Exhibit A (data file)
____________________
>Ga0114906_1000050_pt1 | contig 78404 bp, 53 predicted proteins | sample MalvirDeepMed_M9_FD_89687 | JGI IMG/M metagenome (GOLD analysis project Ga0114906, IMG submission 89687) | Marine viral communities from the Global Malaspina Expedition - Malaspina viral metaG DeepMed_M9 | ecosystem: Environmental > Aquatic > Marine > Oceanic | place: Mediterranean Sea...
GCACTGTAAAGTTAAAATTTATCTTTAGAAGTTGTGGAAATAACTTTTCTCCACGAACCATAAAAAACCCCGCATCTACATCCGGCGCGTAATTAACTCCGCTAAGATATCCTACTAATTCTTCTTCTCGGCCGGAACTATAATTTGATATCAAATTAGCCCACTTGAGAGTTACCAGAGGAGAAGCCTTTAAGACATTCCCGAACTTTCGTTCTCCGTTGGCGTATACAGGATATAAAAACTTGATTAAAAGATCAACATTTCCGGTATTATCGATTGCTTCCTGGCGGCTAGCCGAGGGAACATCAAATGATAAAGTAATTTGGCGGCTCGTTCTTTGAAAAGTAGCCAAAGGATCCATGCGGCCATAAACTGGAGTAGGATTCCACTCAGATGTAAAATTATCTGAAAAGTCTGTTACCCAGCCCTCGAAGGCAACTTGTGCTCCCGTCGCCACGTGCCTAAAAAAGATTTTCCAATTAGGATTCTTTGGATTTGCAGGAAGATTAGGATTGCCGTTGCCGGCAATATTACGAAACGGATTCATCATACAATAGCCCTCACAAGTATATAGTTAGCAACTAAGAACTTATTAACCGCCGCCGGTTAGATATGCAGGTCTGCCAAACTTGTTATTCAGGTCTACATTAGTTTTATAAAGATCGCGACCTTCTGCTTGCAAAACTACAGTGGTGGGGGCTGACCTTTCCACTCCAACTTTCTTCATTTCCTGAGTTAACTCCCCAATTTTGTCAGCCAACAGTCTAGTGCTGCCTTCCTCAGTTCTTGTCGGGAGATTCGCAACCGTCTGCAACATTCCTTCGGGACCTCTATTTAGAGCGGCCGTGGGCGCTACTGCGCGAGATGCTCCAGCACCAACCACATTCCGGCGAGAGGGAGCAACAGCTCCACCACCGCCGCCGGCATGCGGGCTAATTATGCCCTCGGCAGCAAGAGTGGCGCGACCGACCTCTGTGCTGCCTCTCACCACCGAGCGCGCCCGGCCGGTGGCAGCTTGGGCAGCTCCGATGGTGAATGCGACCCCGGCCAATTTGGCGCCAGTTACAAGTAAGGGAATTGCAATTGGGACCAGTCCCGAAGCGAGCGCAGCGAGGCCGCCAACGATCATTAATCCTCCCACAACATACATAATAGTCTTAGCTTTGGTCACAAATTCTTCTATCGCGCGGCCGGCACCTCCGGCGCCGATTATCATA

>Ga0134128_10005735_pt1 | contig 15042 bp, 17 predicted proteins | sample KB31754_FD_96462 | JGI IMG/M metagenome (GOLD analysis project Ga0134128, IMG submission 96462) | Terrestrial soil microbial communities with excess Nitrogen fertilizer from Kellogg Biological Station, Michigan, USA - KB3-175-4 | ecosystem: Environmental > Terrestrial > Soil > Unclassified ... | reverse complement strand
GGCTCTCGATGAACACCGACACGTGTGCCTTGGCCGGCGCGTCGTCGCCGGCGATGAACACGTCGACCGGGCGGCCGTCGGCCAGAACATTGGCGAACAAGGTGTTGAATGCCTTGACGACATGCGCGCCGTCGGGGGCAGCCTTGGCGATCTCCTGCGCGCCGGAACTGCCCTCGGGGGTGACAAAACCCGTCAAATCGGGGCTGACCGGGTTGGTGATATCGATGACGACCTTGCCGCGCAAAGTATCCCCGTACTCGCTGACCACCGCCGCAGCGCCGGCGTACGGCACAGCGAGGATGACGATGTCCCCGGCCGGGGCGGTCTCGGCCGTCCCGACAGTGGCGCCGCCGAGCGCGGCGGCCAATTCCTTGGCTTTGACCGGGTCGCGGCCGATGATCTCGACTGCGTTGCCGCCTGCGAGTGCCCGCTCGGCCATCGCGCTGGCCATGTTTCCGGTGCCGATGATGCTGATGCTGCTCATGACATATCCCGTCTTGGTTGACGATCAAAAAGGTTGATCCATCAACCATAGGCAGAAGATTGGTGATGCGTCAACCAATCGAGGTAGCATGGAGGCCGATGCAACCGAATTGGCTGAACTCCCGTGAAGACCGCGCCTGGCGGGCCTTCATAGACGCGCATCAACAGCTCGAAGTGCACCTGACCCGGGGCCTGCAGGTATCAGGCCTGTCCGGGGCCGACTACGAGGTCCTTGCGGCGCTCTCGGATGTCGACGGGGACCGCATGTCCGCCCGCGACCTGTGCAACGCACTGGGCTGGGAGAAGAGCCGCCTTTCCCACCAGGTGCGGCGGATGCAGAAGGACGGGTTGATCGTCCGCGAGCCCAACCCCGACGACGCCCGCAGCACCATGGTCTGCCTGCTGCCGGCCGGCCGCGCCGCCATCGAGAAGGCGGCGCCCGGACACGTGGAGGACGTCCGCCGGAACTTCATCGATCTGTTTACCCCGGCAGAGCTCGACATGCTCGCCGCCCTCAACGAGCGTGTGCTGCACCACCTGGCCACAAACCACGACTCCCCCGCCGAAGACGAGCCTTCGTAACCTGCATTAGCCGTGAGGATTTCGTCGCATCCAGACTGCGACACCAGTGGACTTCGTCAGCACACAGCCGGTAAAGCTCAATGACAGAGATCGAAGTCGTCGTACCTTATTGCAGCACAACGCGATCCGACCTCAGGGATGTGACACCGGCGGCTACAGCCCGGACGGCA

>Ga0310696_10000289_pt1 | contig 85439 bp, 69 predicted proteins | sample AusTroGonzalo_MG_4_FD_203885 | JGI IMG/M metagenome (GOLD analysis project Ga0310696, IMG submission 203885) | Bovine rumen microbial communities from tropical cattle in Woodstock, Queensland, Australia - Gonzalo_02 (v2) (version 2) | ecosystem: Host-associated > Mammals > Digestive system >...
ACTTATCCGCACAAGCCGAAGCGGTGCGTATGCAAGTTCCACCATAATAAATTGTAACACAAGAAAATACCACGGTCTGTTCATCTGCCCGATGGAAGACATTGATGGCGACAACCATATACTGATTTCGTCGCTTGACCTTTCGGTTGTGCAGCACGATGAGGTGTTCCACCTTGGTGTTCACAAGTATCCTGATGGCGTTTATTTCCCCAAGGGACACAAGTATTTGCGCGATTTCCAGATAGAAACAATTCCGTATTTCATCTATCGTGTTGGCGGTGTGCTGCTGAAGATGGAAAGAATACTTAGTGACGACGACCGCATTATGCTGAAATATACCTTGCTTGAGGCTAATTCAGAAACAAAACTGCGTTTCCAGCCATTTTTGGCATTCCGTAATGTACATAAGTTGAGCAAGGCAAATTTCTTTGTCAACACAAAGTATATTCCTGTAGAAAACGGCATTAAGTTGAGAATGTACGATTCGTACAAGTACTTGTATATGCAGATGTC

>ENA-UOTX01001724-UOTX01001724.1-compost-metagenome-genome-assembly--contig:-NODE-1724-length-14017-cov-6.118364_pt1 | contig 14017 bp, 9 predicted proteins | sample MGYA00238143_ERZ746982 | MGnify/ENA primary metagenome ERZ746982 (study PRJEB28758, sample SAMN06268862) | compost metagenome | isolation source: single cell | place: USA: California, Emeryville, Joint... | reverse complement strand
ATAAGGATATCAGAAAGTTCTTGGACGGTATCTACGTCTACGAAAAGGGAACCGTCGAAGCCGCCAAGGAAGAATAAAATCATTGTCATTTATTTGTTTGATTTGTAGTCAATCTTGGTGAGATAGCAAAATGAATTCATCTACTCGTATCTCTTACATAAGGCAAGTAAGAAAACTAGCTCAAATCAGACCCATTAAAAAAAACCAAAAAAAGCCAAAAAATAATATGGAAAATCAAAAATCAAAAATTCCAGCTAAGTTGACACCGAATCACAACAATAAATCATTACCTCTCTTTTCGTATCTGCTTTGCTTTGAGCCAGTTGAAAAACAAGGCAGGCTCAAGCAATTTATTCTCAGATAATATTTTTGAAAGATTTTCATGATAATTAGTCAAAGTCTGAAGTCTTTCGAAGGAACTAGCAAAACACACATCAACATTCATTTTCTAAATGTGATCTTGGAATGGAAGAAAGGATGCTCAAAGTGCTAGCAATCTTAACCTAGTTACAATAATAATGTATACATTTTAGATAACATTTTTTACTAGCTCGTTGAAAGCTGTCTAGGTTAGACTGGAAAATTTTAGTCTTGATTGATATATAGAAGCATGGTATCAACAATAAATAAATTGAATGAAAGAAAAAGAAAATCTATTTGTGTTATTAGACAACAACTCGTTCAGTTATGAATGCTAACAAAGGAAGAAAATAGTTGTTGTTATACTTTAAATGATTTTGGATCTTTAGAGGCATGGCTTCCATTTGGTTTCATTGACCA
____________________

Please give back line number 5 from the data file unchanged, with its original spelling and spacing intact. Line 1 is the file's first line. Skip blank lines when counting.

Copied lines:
>Ga0310696_10000289_pt1 | contig 85439 bp, 69 predicted proteins | sample AusTroGonzalo_MG_4_FD_203885 | JGI IMG/M metagenome (GOLD analysis project Ga0310696, IMG submission 203885) | Bovine rumen microbial communities from tropical cattle in Woodstock, Queensland, Australia - Gonzalo_02 (v2) (version 2) | ecosystem: Host-associated > Mammals > Digestive system >...